We had a wonderful discussion last year about what's important for students in learning to write and writing to learn. Fifteen months later what have we learnt about teaching writing?
Read through this great discussion and add your new ideas:
From Louise, Granville East PS
Our Term 4 Rounds at Granville East is based on students' skills in writing. We are grappling with both the technical skills of composing texts as well as the expressive, reflective and generative thinking developed in writing for genuine purposes. Our teachers have spent quite some time looking at the benefits of targeted and explicit modelling to students, so that learning is not left to chance or based on individual motivations. But - does this modelling go far enough? What are the opportunities provided for students to construct, choose, consider, reflect and monitor and write and write and write?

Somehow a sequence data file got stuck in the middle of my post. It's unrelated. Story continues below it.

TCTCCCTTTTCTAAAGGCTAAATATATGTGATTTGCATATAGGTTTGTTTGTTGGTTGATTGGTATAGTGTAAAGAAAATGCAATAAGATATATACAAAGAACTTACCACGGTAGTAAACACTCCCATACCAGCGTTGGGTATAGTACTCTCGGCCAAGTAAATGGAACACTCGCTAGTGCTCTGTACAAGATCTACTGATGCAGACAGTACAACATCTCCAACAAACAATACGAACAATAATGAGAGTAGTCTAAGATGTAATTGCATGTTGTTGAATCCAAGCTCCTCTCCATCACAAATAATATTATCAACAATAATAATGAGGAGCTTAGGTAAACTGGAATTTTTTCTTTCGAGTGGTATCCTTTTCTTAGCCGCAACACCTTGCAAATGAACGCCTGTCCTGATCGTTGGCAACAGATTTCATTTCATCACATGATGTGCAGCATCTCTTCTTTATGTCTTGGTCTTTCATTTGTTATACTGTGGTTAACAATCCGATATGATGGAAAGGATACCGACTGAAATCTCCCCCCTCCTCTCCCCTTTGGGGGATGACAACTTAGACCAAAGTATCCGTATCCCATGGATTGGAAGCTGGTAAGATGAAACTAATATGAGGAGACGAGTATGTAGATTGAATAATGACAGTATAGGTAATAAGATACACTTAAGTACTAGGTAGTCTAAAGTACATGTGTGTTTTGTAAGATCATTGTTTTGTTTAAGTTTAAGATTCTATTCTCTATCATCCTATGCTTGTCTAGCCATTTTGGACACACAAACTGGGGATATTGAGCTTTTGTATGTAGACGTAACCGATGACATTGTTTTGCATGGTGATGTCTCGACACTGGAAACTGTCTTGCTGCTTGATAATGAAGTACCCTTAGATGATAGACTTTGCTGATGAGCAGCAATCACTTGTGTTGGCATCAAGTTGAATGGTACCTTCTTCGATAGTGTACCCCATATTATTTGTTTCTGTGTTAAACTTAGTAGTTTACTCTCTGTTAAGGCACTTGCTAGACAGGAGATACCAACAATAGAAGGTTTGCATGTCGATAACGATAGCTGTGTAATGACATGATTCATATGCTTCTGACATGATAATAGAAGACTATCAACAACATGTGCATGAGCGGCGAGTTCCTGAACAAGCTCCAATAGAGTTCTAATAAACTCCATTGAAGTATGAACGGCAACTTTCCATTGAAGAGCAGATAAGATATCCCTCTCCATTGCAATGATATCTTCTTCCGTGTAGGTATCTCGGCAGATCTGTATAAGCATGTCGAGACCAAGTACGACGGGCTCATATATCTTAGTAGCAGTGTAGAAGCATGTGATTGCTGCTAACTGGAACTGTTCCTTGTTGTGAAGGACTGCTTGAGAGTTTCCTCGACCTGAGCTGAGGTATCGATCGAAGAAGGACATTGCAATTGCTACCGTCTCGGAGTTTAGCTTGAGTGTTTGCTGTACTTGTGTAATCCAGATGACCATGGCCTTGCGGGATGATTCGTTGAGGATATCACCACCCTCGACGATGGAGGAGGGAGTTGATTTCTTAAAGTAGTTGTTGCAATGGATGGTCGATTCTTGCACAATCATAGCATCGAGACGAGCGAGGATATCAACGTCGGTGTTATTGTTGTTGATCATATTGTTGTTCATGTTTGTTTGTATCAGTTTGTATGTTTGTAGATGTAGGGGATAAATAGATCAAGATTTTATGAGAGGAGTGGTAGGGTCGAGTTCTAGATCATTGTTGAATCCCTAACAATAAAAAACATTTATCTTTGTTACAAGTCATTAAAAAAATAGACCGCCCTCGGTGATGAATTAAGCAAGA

I am keen to hear others' thoughts on the notion of Learning to Write and Writing to Learn. What should we be aware of (and conscious of when designing experiences) regarding the skills, dispositions and capabilities that authors nee when composing in different disciplines and for difference purposes?
Is writing more complex than putting pen to paper?
From Barbara, Critical Friend
Thanks Louise. I agree that if our students are going to become proficient they need opportunities to write and write and write. So are teachers making those opportunities and also using the process of writing to develop thinking and understanding across the curriculum?